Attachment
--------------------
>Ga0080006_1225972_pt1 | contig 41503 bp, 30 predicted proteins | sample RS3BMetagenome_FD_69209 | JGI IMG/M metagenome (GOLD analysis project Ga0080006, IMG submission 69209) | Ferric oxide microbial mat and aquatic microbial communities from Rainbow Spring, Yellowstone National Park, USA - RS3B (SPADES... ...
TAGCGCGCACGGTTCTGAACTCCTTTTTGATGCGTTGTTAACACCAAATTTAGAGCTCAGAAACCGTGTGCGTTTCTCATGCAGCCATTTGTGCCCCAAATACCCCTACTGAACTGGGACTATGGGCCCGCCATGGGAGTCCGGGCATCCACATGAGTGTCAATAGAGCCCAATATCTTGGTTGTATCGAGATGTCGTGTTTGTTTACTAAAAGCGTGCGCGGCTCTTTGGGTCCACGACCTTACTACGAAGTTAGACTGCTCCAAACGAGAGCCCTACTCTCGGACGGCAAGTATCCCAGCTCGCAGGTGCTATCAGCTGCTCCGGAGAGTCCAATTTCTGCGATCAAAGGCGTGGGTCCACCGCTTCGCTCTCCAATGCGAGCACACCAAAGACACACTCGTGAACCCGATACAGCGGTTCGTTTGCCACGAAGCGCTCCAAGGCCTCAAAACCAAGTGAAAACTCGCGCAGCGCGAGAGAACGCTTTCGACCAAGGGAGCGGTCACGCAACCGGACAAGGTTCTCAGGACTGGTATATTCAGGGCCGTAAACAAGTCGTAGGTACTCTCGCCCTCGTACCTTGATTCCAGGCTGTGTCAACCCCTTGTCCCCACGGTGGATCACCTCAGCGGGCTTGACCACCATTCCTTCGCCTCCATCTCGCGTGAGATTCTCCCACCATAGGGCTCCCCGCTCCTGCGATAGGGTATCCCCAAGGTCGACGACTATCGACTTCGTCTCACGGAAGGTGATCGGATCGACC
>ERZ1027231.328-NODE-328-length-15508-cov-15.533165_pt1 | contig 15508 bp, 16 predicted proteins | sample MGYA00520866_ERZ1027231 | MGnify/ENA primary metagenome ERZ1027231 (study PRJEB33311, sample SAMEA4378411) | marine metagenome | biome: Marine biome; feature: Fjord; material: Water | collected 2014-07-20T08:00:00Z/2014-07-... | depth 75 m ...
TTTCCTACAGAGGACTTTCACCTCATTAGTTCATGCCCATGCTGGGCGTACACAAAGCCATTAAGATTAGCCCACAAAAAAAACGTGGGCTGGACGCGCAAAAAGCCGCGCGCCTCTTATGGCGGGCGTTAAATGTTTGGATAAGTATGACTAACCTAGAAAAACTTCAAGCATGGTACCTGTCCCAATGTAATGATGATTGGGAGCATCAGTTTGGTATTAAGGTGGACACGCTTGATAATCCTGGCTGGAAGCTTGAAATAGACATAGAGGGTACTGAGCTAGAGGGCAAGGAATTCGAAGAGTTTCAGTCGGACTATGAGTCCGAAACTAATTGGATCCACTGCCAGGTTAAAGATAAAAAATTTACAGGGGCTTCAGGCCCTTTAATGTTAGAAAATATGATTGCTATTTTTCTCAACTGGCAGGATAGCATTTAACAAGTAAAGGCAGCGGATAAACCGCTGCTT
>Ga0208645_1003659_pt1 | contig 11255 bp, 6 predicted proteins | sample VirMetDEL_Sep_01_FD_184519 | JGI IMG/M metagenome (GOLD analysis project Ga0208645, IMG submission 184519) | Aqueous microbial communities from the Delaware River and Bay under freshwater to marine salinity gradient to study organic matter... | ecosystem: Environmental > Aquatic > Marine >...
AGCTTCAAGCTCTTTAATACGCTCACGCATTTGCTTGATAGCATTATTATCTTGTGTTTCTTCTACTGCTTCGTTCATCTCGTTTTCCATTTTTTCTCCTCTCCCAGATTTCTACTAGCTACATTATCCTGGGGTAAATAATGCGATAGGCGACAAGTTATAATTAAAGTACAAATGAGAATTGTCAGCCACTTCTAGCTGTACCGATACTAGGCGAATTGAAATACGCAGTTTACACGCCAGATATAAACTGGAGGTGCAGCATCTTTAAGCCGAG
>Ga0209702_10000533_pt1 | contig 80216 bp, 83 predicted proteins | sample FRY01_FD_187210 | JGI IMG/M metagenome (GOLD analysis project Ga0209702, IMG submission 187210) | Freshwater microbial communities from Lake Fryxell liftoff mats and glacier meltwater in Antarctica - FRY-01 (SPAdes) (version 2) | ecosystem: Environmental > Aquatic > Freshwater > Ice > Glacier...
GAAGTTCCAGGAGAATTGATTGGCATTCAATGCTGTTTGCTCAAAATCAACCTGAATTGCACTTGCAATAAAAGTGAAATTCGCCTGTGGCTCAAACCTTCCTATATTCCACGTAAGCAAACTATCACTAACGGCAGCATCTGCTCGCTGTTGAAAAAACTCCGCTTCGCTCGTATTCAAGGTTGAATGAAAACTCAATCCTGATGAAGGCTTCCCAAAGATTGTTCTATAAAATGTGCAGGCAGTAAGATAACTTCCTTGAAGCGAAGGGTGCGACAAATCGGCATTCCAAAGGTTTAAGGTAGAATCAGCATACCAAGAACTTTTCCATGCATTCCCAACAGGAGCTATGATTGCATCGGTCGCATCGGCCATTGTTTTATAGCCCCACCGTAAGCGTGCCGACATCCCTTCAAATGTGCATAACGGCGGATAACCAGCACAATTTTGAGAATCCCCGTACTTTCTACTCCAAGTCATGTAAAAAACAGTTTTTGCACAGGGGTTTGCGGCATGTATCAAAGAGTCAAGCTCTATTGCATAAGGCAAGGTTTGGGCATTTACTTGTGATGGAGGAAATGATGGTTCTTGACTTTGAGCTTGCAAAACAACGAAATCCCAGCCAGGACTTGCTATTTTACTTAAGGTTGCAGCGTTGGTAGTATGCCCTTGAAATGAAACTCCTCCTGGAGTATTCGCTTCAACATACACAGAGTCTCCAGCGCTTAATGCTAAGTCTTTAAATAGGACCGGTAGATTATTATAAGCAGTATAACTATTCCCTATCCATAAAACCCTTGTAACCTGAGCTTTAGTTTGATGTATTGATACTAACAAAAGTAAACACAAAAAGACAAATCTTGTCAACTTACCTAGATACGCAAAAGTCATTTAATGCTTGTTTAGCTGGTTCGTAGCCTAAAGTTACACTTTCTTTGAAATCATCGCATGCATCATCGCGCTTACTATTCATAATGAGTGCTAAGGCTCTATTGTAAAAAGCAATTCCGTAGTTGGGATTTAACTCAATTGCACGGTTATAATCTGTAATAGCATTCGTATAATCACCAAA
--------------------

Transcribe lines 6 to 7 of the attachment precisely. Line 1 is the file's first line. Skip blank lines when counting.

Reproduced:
AGCTTCAAGCTCTTTAATACGCTCACGCATTTGCTTGATAGCATTATTATCTTGTGTTTCTTCTACTGCTTCGTTCATCTCGTTTTCCATTTTTTCTCCTCTCCCAGATTTCTACTAGCTACATTATCCTGGGGTAAATAATGCGATAGGCGACAAGTTATAATTAAAGTACAAATGAGAATTGTCAGCCACTTCTAGCTGTACCGATACTAGGCGAATTGAAATACGCAGTTTACACGCCAGATATAAACTGGAGGTGCAGCATCTTTAAGCCGAG
>Ga0209702_10000533_pt1 | contig 80216 bp, 83 predicted proteins | sample FRY01_FD_187210 | JGI IMG/M metagenome (GOLD analysis project Ga0209702, IMG submission 187210) | Freshwater microbial communities from Lake Fryxell liftoff mats and glacier meltwater in Antarctica - FRY-01 (SPAdes) (version 2) | ecosystem: Environmental > Aquatic > Freshwater > Ice > Glacier...